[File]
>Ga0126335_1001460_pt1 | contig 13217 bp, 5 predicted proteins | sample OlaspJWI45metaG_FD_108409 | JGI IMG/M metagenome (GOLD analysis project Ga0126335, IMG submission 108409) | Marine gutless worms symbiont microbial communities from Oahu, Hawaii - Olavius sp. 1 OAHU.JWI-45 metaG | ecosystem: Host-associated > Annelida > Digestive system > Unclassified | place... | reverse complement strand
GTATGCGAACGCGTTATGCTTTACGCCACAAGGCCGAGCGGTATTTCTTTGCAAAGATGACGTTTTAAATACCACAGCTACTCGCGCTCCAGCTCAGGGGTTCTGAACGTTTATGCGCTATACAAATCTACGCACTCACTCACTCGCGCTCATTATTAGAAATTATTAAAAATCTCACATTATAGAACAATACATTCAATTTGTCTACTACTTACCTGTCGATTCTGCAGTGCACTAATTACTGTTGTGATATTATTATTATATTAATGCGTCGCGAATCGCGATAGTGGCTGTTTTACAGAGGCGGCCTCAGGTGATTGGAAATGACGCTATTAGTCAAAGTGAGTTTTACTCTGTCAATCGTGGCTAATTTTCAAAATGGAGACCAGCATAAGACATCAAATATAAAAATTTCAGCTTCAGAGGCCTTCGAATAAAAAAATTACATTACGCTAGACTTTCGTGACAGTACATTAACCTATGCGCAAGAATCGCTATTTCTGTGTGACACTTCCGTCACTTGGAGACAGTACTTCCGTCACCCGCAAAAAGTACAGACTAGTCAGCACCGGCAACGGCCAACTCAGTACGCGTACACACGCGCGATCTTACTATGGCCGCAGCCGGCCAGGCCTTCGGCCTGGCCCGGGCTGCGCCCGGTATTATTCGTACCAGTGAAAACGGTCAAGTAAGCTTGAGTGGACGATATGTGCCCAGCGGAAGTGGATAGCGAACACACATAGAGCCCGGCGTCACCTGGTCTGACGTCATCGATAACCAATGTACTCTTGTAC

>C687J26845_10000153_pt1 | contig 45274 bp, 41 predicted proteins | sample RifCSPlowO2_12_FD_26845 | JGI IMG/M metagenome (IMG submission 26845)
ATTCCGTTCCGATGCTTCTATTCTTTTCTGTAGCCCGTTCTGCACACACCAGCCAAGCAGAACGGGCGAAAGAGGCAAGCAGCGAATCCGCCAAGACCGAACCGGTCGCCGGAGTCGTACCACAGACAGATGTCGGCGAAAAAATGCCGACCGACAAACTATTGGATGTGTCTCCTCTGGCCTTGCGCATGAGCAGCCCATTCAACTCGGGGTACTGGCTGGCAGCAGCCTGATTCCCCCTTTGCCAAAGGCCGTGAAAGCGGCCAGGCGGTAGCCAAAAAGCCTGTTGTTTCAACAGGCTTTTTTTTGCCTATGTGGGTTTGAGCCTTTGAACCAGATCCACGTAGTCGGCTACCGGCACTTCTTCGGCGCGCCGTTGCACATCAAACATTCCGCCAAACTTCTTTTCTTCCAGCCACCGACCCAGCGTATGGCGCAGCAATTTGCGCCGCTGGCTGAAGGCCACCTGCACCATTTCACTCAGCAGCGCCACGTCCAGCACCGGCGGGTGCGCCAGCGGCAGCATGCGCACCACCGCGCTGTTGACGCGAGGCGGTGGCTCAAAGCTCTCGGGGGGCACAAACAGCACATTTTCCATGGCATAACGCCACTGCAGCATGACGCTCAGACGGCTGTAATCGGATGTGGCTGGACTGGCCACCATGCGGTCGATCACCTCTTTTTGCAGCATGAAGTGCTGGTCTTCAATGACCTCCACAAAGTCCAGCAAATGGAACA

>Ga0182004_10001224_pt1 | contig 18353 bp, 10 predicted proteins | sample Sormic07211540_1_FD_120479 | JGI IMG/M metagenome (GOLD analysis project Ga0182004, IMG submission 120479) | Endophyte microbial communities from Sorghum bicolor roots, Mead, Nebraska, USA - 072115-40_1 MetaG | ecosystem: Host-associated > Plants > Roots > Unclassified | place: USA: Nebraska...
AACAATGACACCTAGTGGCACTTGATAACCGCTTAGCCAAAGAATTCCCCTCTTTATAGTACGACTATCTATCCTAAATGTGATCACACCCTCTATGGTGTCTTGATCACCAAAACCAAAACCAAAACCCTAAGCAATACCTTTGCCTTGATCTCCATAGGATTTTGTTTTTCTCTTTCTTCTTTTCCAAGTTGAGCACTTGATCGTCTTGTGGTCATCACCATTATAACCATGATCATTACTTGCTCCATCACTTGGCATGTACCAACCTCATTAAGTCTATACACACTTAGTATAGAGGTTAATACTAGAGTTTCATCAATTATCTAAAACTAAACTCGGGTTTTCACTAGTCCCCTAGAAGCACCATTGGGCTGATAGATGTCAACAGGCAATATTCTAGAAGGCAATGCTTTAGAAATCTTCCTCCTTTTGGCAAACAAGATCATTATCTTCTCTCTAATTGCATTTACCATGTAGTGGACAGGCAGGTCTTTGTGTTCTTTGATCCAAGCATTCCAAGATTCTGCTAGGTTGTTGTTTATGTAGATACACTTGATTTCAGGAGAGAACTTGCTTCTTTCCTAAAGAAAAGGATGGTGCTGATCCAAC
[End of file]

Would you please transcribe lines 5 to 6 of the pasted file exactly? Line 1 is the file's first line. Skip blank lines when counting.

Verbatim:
>Ga0182004_10001224_pt1 | contig 18353 bp, 10 predicted proteins | sample Sormic07211540_1_FD_120479 | JGI IMG/M metagenome (GOLD analysis project Ga0182004, IMG submission 120479) | Endophyte microbial communities from Sorghum bicolor roots, Mead, Nebraska, USA - 072115-40_1 MetaG | ecosystem: Host-associated > Plants > Roots > Unclassified | place: USA: Nebraska...
AACAATGACACCTAGTGGCACTTGATAACCGCTTAGCCAAAGAATTCCCCTCTTTATAGTACGACTATCTATCCTAAATGTGATCACACCCTCTATGGTGTCTTGATCACCAAAACCAAAACCAAAACCCTAAGCAATACCTTTGCCTTGATCTCCATAGGATTTTGTTTTTCTCTTTCTTCTTTTCCAAGTTGAGCACTTGATCGTCTTGTGGTCATCACCATTATAACCATGATCATTACTTGCTCCATCACTTGGCATGTACCAACCTCATTAAGTCTATACACACTTAGTATAGAGGTTAATACTAGAGTTTCATCAATTATCTAAAACTAAACTCGGGTTTTCACTAGTCCCCTAGAAGCACCATTGGGCTGATAGATGTCAACAGGCAATATTCTAGAAGGCAATGCTTTAGAAATCTTCCTCCTTTTGGCAAACAAGATCATTATCTTCTCTCTAATTGCATTTACCATGTAGTGGACAGGCAGGTCTTTGTGTTCTTTGATCCAAGCATTCCAAGATTCTGCTAGGTTGTTGTTTATGTAGATACACTTGATTTCAGGAGAGAACTTGCTTCTTTCCTAAAGAAAAGGATGGTGCTGATCCAAC